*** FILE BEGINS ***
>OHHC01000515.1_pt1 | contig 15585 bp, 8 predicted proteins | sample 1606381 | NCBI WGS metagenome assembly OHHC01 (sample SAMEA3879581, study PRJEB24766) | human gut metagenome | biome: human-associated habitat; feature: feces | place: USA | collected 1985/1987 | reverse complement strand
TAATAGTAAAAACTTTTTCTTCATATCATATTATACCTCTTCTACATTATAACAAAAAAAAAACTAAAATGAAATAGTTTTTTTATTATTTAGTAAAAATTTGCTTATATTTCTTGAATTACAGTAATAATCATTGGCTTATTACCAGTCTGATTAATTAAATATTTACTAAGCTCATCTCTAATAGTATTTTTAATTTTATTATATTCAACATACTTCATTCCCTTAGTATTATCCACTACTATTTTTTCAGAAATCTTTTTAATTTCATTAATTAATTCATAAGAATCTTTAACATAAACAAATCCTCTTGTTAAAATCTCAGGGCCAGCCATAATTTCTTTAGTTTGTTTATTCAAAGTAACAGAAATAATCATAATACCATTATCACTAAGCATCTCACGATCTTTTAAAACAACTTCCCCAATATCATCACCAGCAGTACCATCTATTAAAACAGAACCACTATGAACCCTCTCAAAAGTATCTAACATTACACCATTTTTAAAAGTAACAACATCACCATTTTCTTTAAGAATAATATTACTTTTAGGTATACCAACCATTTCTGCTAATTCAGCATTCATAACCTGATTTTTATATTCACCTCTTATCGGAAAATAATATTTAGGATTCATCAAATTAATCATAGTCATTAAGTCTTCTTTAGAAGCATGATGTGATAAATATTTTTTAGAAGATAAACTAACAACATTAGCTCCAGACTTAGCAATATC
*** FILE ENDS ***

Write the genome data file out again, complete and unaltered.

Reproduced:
>OHHC01000515.1_pt1 | contig 15585 bp, 8 predicted proteins | sample 1606381 | NCBI WGS metagenome assembly OHHC01 (sample SAMEA3879581, study PRJEB24766) | human gut metagenome | biome: human-associated habitat; feature: feces | place: USA | collected 1985/1987 | reverse complement strand
TAATAGTAAAAACTTTTTCTTCATATCATATTATACCTCTTCTACATTATAACAAAAAAAAAACTAAAATGAAATAGTTTTTTTATTATTTAGTAAAAATTTGCTTATATTTCTTGAATTACAGTAATAATCATTGGCTTATTACCAGTCTGATTAATTAAATATTTACTAAGCTCATCTCTAATAGTATTTTTAATTTTATTATATTCAACATACTTCATTCCCTTAGTATTATCCACTACTATTTTTTCAGAAATCTTTTTAATTTCATTAATTAATTCATAAGAATCTTTAACATAAACAAATCCTCTTGTTAAAATCTCAGGGCCAGCCATAATTTCTTTAGTTTGTTTATTCAAAGTAACAGAAATAATCATAATACCATTATCACTAAGCATCTCACGATCTTTTAAAACAACTTCCCCAATATCATCACCAGCAGTACCATCTATTAAAACAGAACCACTATGAACCCTCTCAAAAGTATCTAACATTACACCATTTTTAAAAGTAACAACATCACCATTTTCTTTAAGAATAATATTACTTTTAGGTATACCAACCATTTCTGCTAATTCAGCATTCATAACCTGATTTTTATATTCACCTCTTATCGGAAAATAATATTTAGGATTCATCAAATTAATCATAGTCATTAAGTCTTCTTTAGAAGCATGATGTGATAAATATTTTTTAGAAGATAAACTAACAACATTAGCTCCAGACTTAGCAATATC